One image shows an elderly man and two boys posing with spent mortar shells. Another captures a family fleeing a wrecked building, terror etched on their faces. In still another, a young soldier brandishes a machine gun, bullets wrapped around his body.
These full-color photos from the recent civil war in Libya are on display in Mott Haven as part of “Visions: Tim Hetherington,” the inaugural exhibition of the Bronx Documentary Center that opened on October 22, to honor the slain photojournalist and award-winning director of the documentary, “Restrepo,” a feature-length film on a U.S. platoon in Afghanistan.
Some of the photos on display were taken on the fatal day, when Hetherington and his fellow photographer, Chris Hondros, were caught in a crossfire in the Libyan rebel stronghold of Misurata.
The grim images notwithstanding, the center buzzed with energy in anticipation of the opening.
The newly renovated Beaux-Arts building on the corner of Courtlandt Avenue and 151st Street is home to the new center, the first of its kind in the South Bronx, which seeks to educate students through photography and video, while serving as a venue for world-class photojournalists and filmmakers to engage an “underserved” local community.
“Despite his success, Tim never lost sight of the human dynamics behind the violence he documented,” reads the exhibition’s synopsis posted on the wall.
The gallery was the brainchild of Michael Kamber, 48, a New York Times photographers and reporter, to honor his friend, the late Hetherington. ”I came up here with Tim, and we thought this is a community that doesn’t see documentary photography,” said Kamber, 48, who renovated the historic four-story building with financing from Fractured Atlas, a non-profit organization for the arts. “This is the place to build it.”
After the legendary photographer was killed in Libya, Kamber moved back to the Bronx after a 20 year absence, and rushed to finish the first-floor gallery space. The top floor of the building that Kamber bought for $614,000 serves as Kamber’s home.
Sebastian Junger, another award-winning photographer and friend of both Kamber and Hetherington, said the center is an important addition to the community. ”The South Bronx obviously is a community that’s had some tough years in its past and I think it’s just amazing that the photo community has an outpost here,” said the author of the bestseller, The Perfect Storm. “Typically you think of that as being in Manhattan.”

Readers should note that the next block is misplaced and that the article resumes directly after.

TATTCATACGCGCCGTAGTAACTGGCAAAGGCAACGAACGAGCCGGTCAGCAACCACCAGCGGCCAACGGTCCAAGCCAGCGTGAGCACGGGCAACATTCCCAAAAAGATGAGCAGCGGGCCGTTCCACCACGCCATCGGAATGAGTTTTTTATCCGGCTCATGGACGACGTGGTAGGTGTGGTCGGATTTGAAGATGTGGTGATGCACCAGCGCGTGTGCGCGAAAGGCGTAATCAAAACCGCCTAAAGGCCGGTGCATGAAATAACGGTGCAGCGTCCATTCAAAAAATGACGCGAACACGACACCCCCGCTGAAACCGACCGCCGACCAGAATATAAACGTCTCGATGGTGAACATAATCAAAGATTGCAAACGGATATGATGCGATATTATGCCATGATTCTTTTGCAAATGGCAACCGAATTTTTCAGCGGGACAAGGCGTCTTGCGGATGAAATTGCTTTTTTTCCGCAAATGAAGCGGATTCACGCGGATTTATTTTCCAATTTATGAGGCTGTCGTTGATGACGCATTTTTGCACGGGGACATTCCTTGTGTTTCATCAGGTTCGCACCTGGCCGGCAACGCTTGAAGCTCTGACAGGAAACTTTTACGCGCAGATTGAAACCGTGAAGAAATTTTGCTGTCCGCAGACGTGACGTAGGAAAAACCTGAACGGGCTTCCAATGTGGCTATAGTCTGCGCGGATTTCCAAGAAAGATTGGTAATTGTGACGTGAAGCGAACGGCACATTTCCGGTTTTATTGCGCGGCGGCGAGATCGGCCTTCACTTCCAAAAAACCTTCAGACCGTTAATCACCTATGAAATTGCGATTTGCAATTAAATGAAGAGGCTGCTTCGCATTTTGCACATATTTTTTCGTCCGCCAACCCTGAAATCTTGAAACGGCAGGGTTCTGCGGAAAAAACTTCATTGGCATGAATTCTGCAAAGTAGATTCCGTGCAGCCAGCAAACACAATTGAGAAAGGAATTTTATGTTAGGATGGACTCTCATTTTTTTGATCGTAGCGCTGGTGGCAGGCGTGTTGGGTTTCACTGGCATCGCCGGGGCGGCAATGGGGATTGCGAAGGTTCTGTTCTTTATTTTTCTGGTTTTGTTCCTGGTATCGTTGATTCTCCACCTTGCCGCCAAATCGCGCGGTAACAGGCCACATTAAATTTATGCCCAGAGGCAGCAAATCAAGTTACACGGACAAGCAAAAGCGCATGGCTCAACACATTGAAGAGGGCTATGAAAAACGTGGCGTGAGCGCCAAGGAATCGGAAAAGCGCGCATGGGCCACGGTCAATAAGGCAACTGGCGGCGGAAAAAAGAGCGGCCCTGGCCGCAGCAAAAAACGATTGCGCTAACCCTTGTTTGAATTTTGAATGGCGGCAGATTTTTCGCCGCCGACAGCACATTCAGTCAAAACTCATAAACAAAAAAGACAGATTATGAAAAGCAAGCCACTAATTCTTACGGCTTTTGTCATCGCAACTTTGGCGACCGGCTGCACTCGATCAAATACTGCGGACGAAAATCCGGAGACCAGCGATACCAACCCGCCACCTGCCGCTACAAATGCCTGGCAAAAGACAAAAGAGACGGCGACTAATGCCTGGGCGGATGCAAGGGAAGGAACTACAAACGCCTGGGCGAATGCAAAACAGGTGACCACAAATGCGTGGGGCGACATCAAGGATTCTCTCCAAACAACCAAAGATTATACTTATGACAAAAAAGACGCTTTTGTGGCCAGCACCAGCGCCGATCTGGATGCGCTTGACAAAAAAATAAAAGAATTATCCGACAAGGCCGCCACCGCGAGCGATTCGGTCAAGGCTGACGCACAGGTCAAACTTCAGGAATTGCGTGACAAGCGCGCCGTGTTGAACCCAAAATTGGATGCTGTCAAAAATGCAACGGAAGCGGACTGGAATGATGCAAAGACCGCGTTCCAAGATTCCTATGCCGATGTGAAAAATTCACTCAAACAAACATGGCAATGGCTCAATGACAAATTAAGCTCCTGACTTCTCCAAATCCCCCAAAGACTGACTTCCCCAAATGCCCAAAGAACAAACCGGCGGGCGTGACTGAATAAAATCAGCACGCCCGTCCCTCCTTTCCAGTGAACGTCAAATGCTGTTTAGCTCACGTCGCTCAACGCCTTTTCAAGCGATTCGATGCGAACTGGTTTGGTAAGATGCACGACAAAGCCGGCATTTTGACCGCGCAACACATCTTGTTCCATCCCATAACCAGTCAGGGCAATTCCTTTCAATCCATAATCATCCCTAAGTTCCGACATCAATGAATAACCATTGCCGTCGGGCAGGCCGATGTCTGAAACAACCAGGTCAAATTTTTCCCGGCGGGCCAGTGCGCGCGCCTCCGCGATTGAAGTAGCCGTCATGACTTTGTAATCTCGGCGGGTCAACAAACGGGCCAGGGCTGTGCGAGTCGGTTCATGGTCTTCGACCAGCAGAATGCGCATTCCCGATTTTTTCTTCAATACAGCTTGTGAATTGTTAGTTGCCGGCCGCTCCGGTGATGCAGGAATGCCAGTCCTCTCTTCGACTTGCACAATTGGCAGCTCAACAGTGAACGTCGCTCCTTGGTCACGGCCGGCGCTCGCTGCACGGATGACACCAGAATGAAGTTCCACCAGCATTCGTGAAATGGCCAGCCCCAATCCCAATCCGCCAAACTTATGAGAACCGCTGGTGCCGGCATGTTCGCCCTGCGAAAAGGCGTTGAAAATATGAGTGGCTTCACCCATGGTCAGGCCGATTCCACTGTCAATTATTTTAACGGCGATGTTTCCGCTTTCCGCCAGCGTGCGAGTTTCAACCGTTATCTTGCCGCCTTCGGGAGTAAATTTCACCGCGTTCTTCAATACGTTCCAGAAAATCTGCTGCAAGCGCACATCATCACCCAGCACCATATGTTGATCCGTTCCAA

For Kamber, a three-time nominee for the Pulitzer Prize — twice for photography and once for reporting — it’s his way of enriching his own neighborhood.
“We want to get young people in here,” said Kamber. “We’re going to show them this work and explain them what documentary photography is.”
Aside from welcoming students, Kamber also plans to organize talks about veterans and post-war trauma – two of Hetherington’s most cherished issues.
It took five months of hard work for Kamber and his team to renovate the gallery. Photography students and friends, as well as fellow veterans of the war in Afghanistan pitched in to help.
On opening night, many of New York’s photography aficionados trooped north from Brooklyn and Manhattan for the event. Attendees huddled around the photo installations, while an overflow crowd packed its backyard. Spotted among the hundred or so attendees were veteran South Bronx photojournalists Mel Rosenthal and Ricky Flores, as well as Bronx artist Carey Clark from the community group, The Point.
Lawrence Scott, a 64-year old television producer, said he “fell in love with the concept” of a documentary center and decided to volunteer his time.
“A lot of people that would not normally come to the Bronx would come and realize that it’s a neighborhood just like any place else,” said Scott, who lives nearby.
Fanny Placentia, an 18 year-old Bronx native studying visual arts, said she was excited to learn that a new gallery was opening in her neighborhood. The young brown-haired teenager came with a classmate and their teacher to have a look at the 36-by-30-inch war photographs.
“I don’t have to go to great lengths to get to the center,” said Placentia, who found the exhibition inspiring, even though she had never heard of Hetherington. “It’s right there near my home.”
The photo exhibit runs until Dec. 2, 2011.